Fiber optic connectors include plugs that feature a protruding ferrule that holds the fiber in place and an associated adapter for aligning and mating fibers to form a connection point. The first ferrules introduced in the 1970s were comprised of metal or a hard plastic, and then in the mid-1980s, the introduction of the ceramic ferrule improved alignment and allowed for lower insertion loss.
Over the past several decades, the market has seen the introduction of various fiber optic connectors aimed at providing lower insertion loss performance, lower cost, higher density and/or easy termination. In fact, according to the Fiber Optic Association, in all there are about 100 different types of fiber optic connectors. Thankfully you don’t need to know the ins and outs of all of these types of connectors since there are just a handful that make up the majority of what you might come across in today’s cabling plants. These standard-compliant connectors are covered by EIA/TIA-604 Fiber Optic Connector Intermateability Standards (FOCIS).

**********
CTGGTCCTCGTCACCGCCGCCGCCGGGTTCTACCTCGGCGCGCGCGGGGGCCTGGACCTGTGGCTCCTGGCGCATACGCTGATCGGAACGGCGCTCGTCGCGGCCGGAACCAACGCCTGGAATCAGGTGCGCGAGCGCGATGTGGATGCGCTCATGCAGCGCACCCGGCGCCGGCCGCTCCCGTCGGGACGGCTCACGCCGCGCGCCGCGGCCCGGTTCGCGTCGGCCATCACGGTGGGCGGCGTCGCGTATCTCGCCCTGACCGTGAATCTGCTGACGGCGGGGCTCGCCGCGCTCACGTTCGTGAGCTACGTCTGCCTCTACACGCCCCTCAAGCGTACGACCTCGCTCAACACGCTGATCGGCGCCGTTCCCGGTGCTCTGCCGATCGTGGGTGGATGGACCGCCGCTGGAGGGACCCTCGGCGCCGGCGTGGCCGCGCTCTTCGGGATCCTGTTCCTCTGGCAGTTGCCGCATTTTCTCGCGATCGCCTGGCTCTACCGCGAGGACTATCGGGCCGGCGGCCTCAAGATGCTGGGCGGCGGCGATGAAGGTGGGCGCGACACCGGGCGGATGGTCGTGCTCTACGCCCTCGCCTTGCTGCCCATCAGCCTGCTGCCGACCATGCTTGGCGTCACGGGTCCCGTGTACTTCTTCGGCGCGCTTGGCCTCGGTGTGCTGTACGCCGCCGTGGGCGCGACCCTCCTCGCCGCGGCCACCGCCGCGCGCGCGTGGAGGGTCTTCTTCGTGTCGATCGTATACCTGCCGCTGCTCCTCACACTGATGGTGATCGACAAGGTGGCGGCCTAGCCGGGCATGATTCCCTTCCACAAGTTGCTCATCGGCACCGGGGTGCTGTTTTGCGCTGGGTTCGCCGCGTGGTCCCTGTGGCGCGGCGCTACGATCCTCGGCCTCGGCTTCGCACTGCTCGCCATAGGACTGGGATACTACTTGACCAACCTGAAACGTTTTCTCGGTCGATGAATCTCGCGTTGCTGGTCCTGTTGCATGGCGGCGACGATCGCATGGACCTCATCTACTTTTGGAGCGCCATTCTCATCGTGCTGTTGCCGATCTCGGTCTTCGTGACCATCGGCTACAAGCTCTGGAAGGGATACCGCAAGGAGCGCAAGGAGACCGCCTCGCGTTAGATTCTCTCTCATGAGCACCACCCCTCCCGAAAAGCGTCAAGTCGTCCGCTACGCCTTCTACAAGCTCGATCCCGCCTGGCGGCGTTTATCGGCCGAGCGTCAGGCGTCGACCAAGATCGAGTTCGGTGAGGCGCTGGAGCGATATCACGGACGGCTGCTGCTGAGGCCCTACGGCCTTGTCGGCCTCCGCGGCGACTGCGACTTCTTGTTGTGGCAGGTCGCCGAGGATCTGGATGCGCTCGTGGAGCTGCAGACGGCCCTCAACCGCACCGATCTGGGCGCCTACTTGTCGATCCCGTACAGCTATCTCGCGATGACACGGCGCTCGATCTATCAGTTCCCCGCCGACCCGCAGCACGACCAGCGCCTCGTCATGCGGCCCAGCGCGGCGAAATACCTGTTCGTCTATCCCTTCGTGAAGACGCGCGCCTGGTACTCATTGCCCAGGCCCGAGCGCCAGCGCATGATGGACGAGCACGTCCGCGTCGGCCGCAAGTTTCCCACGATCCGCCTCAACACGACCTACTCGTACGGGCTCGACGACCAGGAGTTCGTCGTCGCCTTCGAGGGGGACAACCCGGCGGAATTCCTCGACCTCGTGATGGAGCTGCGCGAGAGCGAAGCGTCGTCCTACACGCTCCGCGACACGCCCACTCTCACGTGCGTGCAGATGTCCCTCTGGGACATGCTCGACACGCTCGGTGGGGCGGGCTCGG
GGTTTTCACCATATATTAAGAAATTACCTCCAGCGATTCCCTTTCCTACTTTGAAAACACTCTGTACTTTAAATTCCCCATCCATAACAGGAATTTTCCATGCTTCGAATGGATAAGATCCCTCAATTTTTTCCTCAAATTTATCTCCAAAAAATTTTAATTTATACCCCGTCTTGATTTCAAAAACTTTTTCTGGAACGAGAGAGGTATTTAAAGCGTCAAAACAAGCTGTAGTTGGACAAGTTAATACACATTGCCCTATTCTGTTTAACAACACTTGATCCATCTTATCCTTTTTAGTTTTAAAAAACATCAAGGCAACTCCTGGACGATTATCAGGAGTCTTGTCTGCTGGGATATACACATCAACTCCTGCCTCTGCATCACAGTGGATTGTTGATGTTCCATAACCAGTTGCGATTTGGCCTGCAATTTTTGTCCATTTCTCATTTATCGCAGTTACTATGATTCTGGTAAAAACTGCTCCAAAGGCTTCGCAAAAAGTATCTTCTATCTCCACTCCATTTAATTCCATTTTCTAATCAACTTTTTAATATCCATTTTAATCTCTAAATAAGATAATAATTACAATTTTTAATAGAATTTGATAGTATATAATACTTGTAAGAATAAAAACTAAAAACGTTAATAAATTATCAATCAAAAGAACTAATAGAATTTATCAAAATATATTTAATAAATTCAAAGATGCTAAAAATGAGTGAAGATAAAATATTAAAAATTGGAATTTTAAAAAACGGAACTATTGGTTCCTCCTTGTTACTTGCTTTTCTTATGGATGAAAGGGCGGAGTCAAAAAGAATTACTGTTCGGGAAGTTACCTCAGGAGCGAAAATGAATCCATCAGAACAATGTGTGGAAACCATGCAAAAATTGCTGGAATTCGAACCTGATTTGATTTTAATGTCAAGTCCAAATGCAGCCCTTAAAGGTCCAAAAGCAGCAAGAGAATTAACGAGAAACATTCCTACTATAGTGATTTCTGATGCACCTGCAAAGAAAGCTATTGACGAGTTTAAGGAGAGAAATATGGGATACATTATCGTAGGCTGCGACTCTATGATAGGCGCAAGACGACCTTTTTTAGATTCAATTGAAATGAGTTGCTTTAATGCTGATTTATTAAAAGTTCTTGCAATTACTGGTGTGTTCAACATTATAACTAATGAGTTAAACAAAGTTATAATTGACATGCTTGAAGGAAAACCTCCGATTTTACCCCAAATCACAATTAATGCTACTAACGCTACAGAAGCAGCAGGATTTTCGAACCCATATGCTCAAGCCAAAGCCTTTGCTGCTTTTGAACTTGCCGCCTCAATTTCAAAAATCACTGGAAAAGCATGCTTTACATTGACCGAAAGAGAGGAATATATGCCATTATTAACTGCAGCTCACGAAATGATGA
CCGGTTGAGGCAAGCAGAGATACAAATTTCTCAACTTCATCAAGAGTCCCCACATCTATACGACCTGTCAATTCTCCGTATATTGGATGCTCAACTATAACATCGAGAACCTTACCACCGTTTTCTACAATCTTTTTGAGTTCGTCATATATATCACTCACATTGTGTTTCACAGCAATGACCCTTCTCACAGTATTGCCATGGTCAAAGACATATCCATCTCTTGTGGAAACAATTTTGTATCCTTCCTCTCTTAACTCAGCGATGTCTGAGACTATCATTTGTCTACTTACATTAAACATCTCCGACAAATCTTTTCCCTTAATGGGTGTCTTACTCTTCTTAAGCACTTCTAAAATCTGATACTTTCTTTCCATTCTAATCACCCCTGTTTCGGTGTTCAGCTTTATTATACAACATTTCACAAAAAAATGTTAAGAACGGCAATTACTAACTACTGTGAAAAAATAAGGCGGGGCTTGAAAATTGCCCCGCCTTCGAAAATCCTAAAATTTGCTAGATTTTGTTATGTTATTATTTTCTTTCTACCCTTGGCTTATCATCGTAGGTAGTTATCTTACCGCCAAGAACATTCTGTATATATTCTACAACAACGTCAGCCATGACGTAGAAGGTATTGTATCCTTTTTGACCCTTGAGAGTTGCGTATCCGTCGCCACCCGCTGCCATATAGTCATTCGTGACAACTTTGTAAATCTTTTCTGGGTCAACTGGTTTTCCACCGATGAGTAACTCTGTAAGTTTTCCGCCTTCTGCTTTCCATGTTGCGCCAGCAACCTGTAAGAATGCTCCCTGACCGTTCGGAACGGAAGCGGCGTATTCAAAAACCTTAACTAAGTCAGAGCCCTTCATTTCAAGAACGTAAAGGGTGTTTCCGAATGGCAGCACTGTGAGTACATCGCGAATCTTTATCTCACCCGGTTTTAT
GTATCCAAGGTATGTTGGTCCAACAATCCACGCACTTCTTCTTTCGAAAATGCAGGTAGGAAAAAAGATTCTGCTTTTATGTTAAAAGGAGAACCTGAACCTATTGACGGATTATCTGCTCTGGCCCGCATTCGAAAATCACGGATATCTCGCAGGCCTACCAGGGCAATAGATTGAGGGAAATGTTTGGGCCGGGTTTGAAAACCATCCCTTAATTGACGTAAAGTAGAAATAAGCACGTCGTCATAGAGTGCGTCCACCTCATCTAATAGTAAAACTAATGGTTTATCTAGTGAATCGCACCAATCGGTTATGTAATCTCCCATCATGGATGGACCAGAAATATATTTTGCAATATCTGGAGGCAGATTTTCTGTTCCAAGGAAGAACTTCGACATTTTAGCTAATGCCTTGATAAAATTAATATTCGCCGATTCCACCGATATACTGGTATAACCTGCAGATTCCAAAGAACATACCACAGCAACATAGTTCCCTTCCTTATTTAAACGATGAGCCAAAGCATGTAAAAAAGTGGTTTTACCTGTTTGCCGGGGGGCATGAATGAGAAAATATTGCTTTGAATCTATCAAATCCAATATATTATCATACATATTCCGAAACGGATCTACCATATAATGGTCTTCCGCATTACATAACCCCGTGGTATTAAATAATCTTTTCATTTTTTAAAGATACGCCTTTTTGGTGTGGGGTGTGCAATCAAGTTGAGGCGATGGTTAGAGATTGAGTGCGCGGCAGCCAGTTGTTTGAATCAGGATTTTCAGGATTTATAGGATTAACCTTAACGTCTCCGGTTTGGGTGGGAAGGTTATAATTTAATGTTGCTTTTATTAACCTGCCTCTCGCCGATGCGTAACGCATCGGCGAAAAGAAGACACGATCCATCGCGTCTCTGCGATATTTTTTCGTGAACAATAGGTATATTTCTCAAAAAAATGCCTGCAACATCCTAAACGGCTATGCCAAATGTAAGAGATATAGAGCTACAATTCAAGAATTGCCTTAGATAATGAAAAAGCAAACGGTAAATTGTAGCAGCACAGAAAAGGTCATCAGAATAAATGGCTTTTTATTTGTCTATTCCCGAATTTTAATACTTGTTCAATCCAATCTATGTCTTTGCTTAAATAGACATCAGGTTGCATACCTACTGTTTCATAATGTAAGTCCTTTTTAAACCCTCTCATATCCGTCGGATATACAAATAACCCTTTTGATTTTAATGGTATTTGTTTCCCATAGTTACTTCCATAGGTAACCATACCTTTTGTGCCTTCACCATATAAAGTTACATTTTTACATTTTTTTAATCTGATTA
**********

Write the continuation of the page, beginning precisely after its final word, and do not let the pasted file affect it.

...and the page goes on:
Let’s take a closer look at the types you might come across and how they differ.